By Todd Cohen
WINSTON-SALEM, N.C. — In the six years since it revived its foundation and launched its first-ever development operation, Forsyth Technical Community College has raised $6.75 million privately plus roughly $6 million in two federal grants.
Now, the foundation plans this fall to kick off a capital campaign, its first ever, to raise $13 million.
Formed in 1974, the foundation in its early years did little more than receive several corporate gifts.
“Before 1998, we did not communicate with any of our alumni, we did not have a vehicle for doing that,” says Shari Covitz, vice president for institutional advancement at the school and executive director of the Forsyth Tech Foundation.
“We did not communicate with businesses or corporations in town, we did not have an annual campaign, did not have a major gifts campaign, did not have planned giving, had never done a capital campaign,” she says.
The school’s president and trustees decided in June 1997 to reactivate the foundation, and the following December hired Covitz, who had worked raising money for Hospice of Winston-Salem and Forsyth County, helped start its foundation, and later had her own consulting firm that provided fundraising counsel to nonprofits in the region and state.
Today, Covitz’ staff includes a director of development and alumni relations, director of grants and two fundraising support staff, plus a director of marketing and a grants manager.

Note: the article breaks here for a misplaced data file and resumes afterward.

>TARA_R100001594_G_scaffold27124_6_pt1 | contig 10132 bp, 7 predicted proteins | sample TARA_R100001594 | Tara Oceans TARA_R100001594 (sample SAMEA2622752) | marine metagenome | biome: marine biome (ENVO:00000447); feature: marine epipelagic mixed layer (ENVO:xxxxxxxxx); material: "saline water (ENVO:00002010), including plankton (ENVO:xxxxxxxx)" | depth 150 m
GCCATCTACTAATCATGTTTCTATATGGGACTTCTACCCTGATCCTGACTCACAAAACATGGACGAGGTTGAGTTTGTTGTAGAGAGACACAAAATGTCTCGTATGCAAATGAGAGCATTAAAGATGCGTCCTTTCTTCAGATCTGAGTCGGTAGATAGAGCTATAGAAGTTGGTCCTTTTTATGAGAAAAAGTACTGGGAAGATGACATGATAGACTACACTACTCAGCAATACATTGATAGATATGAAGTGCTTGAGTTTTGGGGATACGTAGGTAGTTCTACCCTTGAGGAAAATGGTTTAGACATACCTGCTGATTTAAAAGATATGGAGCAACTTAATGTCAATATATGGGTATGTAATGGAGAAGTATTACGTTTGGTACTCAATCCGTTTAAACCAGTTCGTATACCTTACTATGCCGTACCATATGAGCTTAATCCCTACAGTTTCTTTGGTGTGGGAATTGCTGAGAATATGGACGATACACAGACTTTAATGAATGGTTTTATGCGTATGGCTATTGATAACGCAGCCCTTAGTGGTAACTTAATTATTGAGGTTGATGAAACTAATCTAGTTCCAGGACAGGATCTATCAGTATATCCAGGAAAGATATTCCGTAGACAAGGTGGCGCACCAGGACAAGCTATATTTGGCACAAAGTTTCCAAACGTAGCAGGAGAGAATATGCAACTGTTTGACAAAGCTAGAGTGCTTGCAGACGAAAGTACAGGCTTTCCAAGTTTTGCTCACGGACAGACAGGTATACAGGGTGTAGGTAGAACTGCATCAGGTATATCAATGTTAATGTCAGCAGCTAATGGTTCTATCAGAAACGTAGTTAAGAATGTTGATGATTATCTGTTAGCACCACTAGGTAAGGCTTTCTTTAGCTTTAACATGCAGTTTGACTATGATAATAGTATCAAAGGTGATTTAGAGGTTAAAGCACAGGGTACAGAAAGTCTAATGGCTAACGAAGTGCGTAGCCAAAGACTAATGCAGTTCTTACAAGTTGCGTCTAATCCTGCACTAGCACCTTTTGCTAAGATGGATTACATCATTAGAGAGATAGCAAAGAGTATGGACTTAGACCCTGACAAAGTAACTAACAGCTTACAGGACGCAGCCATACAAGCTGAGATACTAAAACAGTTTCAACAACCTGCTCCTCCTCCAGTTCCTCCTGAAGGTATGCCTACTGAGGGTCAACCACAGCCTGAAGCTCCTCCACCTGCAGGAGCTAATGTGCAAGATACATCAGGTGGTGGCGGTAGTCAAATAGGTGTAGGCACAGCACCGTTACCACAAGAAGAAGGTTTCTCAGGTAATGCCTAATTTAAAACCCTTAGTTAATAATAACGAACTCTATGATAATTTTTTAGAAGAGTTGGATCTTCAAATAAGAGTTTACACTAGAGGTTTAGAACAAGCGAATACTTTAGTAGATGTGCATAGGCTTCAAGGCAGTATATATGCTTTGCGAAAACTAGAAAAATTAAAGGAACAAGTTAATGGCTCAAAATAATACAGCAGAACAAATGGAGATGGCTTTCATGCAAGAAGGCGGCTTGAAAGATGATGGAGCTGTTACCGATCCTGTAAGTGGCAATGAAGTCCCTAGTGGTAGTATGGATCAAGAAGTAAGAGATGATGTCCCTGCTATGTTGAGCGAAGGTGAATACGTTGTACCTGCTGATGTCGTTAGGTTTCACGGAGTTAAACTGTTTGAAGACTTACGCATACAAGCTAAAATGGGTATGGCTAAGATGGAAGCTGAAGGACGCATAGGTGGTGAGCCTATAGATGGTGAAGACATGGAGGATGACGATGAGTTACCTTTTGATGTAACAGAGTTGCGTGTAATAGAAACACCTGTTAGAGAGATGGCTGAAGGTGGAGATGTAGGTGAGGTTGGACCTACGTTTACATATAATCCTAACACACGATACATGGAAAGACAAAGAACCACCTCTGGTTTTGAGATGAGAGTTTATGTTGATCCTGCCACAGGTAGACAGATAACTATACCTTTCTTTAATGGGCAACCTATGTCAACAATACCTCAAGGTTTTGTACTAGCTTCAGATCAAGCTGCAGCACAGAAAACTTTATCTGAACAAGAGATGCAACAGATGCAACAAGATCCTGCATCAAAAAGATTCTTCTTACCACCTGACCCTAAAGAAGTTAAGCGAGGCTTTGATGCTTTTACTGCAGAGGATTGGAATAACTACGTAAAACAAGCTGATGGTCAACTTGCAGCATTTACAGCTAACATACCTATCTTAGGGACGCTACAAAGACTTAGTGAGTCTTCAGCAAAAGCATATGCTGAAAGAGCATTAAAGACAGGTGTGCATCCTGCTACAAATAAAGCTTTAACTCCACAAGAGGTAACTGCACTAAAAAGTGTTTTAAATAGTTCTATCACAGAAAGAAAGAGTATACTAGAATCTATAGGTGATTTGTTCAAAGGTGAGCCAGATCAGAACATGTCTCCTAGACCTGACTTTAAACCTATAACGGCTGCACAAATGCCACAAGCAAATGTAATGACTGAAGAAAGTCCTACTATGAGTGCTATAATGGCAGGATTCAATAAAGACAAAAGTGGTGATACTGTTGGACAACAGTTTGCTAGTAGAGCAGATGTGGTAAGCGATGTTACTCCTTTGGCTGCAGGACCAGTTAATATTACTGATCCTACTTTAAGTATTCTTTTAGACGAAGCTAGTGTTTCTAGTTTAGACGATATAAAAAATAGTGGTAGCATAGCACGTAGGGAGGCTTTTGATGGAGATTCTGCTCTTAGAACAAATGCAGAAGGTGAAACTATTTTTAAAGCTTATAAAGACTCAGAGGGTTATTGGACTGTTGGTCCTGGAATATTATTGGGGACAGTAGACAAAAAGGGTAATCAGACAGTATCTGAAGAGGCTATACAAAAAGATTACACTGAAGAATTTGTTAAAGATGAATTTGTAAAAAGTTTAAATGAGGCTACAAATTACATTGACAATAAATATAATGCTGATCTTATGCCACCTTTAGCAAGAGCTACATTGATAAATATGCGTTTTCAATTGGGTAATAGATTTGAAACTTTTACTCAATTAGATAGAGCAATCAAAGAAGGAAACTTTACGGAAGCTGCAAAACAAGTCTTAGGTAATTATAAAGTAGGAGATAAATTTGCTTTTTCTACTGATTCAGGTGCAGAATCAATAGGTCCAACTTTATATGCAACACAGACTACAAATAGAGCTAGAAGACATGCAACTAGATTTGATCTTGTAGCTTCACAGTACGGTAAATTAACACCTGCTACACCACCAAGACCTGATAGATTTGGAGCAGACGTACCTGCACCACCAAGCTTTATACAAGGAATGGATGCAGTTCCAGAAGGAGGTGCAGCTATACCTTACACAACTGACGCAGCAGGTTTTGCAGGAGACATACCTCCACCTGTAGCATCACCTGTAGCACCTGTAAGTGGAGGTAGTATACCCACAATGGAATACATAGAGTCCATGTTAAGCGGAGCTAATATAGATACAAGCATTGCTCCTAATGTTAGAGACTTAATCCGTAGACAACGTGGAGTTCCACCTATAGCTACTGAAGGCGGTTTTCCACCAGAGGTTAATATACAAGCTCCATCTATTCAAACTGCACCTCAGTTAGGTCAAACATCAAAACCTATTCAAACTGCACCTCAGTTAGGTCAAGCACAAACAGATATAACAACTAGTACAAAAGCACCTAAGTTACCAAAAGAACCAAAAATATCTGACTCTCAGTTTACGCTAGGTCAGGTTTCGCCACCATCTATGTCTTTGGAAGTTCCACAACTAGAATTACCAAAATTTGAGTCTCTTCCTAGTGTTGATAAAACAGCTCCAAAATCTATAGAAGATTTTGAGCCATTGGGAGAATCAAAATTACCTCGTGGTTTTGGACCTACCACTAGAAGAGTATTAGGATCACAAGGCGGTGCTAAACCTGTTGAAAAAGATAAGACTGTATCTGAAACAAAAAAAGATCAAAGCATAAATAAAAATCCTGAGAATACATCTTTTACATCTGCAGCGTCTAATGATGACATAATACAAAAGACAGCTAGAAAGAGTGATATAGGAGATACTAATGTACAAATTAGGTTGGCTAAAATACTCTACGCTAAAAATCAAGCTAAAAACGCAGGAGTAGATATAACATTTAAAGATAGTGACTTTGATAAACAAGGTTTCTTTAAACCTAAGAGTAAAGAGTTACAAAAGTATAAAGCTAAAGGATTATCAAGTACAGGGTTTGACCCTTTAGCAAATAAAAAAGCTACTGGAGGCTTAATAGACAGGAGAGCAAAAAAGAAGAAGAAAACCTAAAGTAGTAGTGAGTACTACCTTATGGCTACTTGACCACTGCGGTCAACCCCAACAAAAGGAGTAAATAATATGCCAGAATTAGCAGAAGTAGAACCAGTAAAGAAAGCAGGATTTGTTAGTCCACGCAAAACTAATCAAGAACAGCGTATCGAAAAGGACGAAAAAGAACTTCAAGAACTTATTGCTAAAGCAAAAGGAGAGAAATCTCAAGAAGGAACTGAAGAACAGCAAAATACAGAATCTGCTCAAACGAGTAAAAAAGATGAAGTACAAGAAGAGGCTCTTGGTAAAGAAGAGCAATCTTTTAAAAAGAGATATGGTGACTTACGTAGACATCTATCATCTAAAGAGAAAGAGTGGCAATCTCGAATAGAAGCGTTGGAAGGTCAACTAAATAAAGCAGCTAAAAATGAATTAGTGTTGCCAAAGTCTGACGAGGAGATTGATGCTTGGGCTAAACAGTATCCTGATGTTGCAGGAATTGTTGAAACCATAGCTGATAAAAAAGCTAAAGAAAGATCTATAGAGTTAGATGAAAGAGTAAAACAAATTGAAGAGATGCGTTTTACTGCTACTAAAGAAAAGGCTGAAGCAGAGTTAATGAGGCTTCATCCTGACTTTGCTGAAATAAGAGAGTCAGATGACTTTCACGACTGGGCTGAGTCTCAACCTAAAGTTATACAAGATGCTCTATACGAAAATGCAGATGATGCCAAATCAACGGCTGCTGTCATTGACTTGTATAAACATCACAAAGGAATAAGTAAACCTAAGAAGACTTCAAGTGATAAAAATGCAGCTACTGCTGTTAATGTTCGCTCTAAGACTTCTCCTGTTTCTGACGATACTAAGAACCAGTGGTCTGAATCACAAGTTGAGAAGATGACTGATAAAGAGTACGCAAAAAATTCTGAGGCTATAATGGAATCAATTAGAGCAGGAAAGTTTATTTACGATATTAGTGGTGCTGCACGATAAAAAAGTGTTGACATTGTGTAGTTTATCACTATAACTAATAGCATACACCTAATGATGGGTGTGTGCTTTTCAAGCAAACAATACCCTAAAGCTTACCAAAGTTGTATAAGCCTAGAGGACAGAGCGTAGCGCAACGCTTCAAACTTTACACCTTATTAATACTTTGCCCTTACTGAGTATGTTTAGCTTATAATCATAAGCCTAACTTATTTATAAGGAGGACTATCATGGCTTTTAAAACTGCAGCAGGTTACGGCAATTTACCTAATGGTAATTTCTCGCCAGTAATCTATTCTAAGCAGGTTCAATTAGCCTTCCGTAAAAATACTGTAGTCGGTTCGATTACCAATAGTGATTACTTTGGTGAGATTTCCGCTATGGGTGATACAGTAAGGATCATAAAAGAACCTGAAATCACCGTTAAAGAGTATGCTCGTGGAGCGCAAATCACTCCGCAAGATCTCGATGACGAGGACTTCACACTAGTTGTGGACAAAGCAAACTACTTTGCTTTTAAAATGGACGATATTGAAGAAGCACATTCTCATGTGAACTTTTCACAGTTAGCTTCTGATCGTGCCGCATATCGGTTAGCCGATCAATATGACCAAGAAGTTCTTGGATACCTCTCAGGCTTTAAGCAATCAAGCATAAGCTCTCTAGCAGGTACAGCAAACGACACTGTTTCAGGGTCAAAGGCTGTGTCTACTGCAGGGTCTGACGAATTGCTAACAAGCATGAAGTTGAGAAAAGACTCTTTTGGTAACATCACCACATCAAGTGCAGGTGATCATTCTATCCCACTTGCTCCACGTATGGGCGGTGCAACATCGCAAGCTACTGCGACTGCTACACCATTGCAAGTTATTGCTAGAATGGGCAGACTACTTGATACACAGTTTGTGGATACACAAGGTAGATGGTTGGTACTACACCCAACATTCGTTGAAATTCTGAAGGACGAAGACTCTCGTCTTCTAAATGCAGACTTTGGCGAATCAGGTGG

In addition to two gifts of land, one in Kernersville from Eunice and Joe Dudley of Dudley Products Inc. that is home to the school’s Swisher Center, the other in Stokes County from Bryce and Izoria Gordon of Winston-Salem that has not yet been developed, the development effort has generated more than $6.5 million through individual gifts, major gifts, corporate gifts and annual giving.
In 2003, the school also received $750,000 from the U.S. Department of Labor to establish a biotechnology program and, last fall, $5 million from the department to serve as the lead community college, paired with four others through the United States, for a biotech workforce-training initiative.
Each spring, the school runs an annual fund drive, soliciting its 20,000 alumni through a direct-mail effort. The goal for this year’s drive, to kick off in March and run through February 2006, will total $35,000.
The school also runs an annual campaign to raise roughly $75,000 from corporations, and holds an annual golf tournament at Bermuda Run that last October netted $29,000, with Lexington State Bank serving as title sponsor.
A planned giving program has generated roughly $1 million in deferred gifts, most of which will not benefit the school until the donors die.
The capital campaign aims to raise $3 million to establish an endowment for the foundation, and $10 million for an emerging-technologies building in Piedmont Triad Research Park in downtown Winston-Salem that will house the school’s existing and emerging biotech and technology programs.
Forsyth Tech has the largest biotech program of any two-year college in North Carolina, Covitz says, and the first and only nano-technology program at a community college in the state.
It also aims to team up with other local institutions on a digital-design program and to launch its own on a supercomputing program.
The school also has just received a grant of nearly $250,000 over two years from Duke Power in Charlotte to train as mechanical specialists hundreds of workers being relocated to the state through the merger of R.J. Reynolds Tobacco with Brown & Williamson Tobacco that formed Reynolds American.